Some SSDs are not as energy efficient as you think

I was talking to a storage expert the other day and he mentioned a customer that I have worked with has chosen to go all SSD in its data center.  I would assume the logic is SSDs are the most efficient solution and given their purchasing power they can get prices that few others can get, therefore the cost differential vs. HDD can become a non-issue.  I heard this and think I know some of the people behind this and I questioned their assumptions to use SSDs as storage solution that eliminates HDD.

Digital Ocean has a lot of hype with their all SSDs environment and the idea that SSDs are the future can be a “false positive."

Doing a bit of research I found StorageMojo recently posted on SSDs - hot, hungry and slow.

High performance SSDs: hot, hungry & sometimes slow


Anyone looking at how flash SSDs have revolutionized power constrained mobile computing could be forgiven for thinking that all SSDs are power-efficient. But they’re not.

In a recent Usenix HotStorage ’14 paper Power, Energy and Thermal Considerations in SSD-Based I/O Acceleration researchers Jie Zhang, Mustafa Shihab and Myoungsoo Jung of UT Dallas examine what they call “many-resource” SSDs, those with multiple channels, cores and flash chips.


The price of performance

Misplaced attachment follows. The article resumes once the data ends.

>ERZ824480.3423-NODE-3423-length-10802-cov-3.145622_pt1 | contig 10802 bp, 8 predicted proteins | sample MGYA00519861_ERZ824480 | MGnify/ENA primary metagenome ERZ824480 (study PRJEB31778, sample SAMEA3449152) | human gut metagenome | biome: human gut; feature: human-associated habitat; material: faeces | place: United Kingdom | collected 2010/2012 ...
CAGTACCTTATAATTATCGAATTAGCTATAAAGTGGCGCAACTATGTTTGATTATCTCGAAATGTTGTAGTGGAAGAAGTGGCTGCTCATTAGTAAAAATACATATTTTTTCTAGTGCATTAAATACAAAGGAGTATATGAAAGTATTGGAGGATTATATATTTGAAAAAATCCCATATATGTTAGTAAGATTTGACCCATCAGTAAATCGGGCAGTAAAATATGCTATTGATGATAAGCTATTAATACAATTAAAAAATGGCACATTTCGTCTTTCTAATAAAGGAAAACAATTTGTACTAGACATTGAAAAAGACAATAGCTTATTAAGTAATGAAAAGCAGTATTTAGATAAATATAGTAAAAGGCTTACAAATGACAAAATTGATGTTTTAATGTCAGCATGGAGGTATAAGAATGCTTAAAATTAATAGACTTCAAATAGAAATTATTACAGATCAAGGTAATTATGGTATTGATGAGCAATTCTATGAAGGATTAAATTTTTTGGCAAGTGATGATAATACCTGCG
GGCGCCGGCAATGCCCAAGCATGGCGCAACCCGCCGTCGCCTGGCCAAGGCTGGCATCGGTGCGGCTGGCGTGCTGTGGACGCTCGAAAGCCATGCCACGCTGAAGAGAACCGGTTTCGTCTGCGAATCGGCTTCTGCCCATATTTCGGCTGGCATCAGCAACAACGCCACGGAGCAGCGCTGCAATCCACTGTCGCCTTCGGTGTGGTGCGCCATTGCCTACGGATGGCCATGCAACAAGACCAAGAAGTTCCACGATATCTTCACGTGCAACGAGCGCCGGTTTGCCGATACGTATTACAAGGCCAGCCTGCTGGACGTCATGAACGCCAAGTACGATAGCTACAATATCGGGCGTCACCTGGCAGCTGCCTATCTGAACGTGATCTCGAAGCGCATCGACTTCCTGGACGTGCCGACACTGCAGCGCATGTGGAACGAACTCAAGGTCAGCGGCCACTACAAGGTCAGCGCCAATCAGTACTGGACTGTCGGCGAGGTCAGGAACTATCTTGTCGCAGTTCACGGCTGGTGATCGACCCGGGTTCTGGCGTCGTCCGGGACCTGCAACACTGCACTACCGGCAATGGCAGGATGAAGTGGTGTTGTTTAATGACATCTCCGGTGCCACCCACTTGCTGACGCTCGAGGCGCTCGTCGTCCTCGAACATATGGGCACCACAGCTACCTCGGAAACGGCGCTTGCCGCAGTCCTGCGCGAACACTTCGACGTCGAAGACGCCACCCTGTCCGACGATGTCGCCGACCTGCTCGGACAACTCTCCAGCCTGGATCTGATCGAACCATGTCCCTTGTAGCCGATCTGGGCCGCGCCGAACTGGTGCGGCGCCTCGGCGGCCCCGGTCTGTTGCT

Each flash die has limited bandwidth. Writes are slow. Wear must be leveled. ECC is required. DRAM buffers smooth out data flows. Controllers run code to manage all the tricks required to make an EEPROM look like a disk, only faster.

So the number of chips and channels in high performance SSDs has risen to achieve high bandwidth and low latency. Which takes power and creates heat.

Bottom line here are some insights.

Key findings
The many-resource SSD exhibits several characteristics not usually associated with SSDs.

  • High temperatures. 150-210% higher than conventional SSDs, up to 182F.
  • High power. 2-7x the power, 282% higher for reads, up to 18w total.
  • Performance throttling. At 180F the many-resource SSD throttles performance by 16%, equivalent to hitting the write cliff.
  • Large write penalty. Writes at 64KB and above in aged devices caused the highest temperatures, presumably due to extra overhead for garbage collection and wear leveling.

And here is the kicker, a SSD can consume 2X the power of a HDD.

The StorageMojo take
This appears to be the first in-depth analysis of the power, temperature and performance of a modern high-end SSD. The news should be cautionary for system architects.

For example, one new datacenter PCIe SSD is spec’d at 25w – higher than the paper found on slightly older drives. That’s twice what a 15k Seagate requires.

The paper StorageMojo refers to is here.

This paper closes saying many-resource SSDs are 4-5X more power intense than conventional SSD and HDD.


In this paper, our empirical analysis reveal that dynamic power consumption of many-resource SSDs are respectively 5x and 4x worse than conventional SSD and HDD. Many-resource SSDs generate 58% higher operating tem- perature, which can introduce SSD overheating prob- lem and power throttling issues. Based on our analysis, HW/SW optimization studies are required to improve en- ergy efficiency of modern SSDs in many user scenarios.